Wednesday, January 20, 2016

Verifying software process adherence

The author of this blog post is a lecturer, teaching different subjects related to software engineering. While I mostly focus on studying and teaching software evolution and related topics, I’ve been also supervising capstone projects of our third-year undergraduate students. Back in 2011 we have been struggling with a peculiar problem: the students were supposed to develop software according to the European Space Agency guidelines [1] , and while the interviews with the students suggested that some groups were adhering to the guidelines better than the others, we had no idea how frequently these guidelines have been violated. We needed a way to get insight into the process the students followed when creating software. Moreover, as opposed to the interviews, we needed objective information about the process the students followed rather than they believe they have followed. This is why we have decided to mine the students' software repositories, including their version control system, issue tracker and mail archive.

To understand the software development process we (1) combined information from different repositories into one log, and (2) applied to the log process mining, collection of log analysis techniques originally developed for business process analysis. The first results turned out to be promising: we have discovered, e.g., that one of the six student groups have reused the prototype implementation in direct violation of the European Space Agency guidelines, and that due to similar violations for three groups out of six the teacher should have considered intervening and correcting the process[2]. The discrepancy between the prescribed model and the ongoing software development process turned out not to be limited to student projects: e.g., the bug resolution process of the GCC, the GNU Compiler Collection, as reflected in the Bugzilla, turned out to be more complex[3] than the bug resolution process prescribed by the Bugzilla Guide[4].

The next step consisted in applying our approach to commercial software development. Upon request of a large multinational company we have analyzed the way their engineers are resolving bugs. We have observed that in contrast with the observations for the GCC Bugzilla the process followed by the company engineers mostly agrees with the prescriptions of the bug tracking software.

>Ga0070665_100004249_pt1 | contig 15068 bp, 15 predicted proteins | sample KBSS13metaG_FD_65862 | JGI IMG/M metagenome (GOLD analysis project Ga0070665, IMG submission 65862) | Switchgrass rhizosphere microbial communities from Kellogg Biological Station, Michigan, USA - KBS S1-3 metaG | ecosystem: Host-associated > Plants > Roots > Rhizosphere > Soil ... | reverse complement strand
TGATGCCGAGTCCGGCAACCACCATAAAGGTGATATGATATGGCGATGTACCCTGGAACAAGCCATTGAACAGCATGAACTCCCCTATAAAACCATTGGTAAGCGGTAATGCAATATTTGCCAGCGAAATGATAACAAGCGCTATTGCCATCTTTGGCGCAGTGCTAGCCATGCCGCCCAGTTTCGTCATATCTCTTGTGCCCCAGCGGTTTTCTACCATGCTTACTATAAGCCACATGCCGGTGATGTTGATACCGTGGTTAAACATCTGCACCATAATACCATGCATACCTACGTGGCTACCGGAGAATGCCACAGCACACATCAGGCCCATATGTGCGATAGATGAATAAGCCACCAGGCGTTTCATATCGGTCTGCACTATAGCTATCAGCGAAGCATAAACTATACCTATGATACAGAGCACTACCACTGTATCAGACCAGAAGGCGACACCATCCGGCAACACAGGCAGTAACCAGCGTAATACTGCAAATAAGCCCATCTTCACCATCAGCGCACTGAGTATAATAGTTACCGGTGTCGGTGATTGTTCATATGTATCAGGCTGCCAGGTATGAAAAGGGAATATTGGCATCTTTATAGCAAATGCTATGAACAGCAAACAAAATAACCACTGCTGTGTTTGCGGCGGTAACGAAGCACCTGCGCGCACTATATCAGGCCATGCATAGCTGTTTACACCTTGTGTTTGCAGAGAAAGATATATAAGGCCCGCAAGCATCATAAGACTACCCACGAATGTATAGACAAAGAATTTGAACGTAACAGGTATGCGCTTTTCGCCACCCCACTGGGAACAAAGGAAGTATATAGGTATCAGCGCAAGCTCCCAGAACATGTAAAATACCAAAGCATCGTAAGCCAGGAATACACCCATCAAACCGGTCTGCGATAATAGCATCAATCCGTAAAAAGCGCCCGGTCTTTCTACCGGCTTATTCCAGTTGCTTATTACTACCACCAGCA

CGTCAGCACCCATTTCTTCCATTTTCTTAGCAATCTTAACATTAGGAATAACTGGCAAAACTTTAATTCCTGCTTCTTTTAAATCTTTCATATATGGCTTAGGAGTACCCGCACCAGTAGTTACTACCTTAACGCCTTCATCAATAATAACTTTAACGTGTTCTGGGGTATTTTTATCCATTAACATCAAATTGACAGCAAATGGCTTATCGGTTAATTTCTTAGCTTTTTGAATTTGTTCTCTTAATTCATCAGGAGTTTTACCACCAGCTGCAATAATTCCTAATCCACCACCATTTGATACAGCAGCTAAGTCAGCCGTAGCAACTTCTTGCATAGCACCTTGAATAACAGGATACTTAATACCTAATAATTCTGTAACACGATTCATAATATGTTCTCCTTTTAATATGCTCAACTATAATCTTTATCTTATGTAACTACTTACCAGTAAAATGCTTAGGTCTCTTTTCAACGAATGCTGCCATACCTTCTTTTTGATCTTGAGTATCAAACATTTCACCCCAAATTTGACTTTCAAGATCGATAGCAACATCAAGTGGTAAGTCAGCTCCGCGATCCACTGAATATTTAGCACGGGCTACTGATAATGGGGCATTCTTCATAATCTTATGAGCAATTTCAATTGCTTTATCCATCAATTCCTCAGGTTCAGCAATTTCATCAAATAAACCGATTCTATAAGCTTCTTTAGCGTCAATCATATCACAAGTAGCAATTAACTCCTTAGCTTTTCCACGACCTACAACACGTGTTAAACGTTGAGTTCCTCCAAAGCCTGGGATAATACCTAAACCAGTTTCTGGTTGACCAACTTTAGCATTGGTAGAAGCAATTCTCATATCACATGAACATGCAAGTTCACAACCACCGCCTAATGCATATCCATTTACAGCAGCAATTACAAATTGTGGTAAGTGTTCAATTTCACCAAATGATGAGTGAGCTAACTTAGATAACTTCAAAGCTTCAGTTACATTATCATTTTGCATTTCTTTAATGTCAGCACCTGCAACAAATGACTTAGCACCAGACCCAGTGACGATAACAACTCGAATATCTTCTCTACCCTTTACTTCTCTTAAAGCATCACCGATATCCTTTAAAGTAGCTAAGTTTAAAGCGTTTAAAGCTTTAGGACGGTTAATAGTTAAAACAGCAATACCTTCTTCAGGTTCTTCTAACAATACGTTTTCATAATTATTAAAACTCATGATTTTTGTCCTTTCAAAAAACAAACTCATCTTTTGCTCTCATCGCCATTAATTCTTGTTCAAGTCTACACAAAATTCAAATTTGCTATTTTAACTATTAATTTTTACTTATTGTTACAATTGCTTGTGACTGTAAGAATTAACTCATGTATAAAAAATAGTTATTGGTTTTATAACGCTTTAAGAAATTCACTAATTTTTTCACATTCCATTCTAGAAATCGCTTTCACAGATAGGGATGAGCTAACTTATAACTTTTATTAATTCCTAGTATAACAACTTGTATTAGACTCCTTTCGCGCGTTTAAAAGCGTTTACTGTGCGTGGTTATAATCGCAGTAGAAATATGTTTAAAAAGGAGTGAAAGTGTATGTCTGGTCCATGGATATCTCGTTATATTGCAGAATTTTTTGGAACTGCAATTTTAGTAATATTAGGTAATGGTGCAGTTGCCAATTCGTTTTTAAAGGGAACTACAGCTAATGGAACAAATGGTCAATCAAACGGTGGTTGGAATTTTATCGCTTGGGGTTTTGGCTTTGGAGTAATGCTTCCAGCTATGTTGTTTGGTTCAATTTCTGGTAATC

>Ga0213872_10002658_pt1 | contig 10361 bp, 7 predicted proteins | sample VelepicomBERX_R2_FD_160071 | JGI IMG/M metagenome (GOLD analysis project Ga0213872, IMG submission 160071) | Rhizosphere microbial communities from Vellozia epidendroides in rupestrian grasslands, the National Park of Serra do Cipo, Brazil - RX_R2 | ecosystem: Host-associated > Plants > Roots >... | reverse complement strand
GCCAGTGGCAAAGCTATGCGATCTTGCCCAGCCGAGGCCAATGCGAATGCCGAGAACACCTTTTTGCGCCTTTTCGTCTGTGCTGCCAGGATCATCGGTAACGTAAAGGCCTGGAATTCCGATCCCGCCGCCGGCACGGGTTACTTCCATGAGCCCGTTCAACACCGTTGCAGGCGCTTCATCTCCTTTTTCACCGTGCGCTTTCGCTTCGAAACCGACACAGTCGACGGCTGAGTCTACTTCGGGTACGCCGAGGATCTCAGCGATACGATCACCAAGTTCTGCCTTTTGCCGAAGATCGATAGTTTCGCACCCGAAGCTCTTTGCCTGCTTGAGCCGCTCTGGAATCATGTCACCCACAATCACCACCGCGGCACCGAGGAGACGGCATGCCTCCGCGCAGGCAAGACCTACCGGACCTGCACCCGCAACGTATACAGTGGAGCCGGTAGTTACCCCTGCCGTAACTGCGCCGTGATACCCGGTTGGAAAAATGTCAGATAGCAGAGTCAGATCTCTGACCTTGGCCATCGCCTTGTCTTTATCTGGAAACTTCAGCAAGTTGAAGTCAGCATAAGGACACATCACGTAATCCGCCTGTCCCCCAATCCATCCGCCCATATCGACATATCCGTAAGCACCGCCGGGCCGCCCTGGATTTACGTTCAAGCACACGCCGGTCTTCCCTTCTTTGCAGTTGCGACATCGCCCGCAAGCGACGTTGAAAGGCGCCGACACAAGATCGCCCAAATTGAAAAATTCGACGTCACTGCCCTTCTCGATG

Moreover, we have observed that the steps related to the organization of the Defect Management Process contribute significantly to the duration of the whole defect resolution process: for instance, the decision who has to resolve the bug is taken by a special board outside of the development team and the median time spent associated with this decision is 21 days. For the sake of comparison the median time of the resolution by the developers constitutes 36.4 hours. We have also seen that if rework is needed, i.e., the bug has not been solved correctly from the first attempt, the reworking activities are time consuming: median time associated with the first rework investigation is 9.9 days. Based on these observations a number of improvement actions have been implemented by the company. In the coming years we plan to assess how those improvement actions affected the company bug resolution process.

By conducting a series of increasingly complex case studies ranging from student projects to large commercial software systems we have seen that by applying process mining techniques to software repository data one can obtain actionable insights into the ongoing software development process. 

[1] The latest Software Standard of ESA is ECSS-E-ST-40C, available at   It is the software part of a set of systems engineering standards for Space  Engineering by ESA-ESTEC, Requirements & Standards Division, Noordwijk, The  Netherlands (2009).
[2] Wouter Poncin, Alexander Serebrenik, Mark van den Brand: Mining student capstone projects with FRASR and ProM. OOPSLA Companion 2011: 87-96.
[3] Wouter Poncin, Alexander Serebrenik, Mark van den Brand: Process Mining Software Repositories. CSMR 2011: 5-14
[4] The bug resolution process is described in Figure 6.1 (The Bugzilla Guide -2.18.6 Release---Chapter 6. Using Bugzilla---6.4. Life Cycle of a Bug Since then the bug lifecycle has been (a) simplified and (b) made customizable: 

About the author: Alexander Serebrenik is an associate professor of software
evolution at Eindhoven University of Technology. He has obtained his Ph.D. in
Computer Science from Katholieke Universiteit Leuven, Belgium (2003) and
M.Sc. in Computer Science from the Hebrew University, Jerusalem, Israel. Dr.
Serebrenik’s areas of expertise include software evolution, maintainability and
reverse engineering, program analysis and transformation, process modeling
and verification. Dr. Serebrenik recently served as the General Chair of the IEEE
International Conference on Software Maintenance 2013, the Program Chair of
the IEEE International Conference on Software Analysis, Evolution, and
Reengineering and as a Program Committee Member of a number of software
engineering conferences. He is currently acting as the chairman of the ICSME
Steering Committee and as a member of the steering committee of SCAM; he also
acts as the online-presence manager of IEEE Software. Serebrenik can be
reached via or @aserebrenik; he also tweets as

1 comment:

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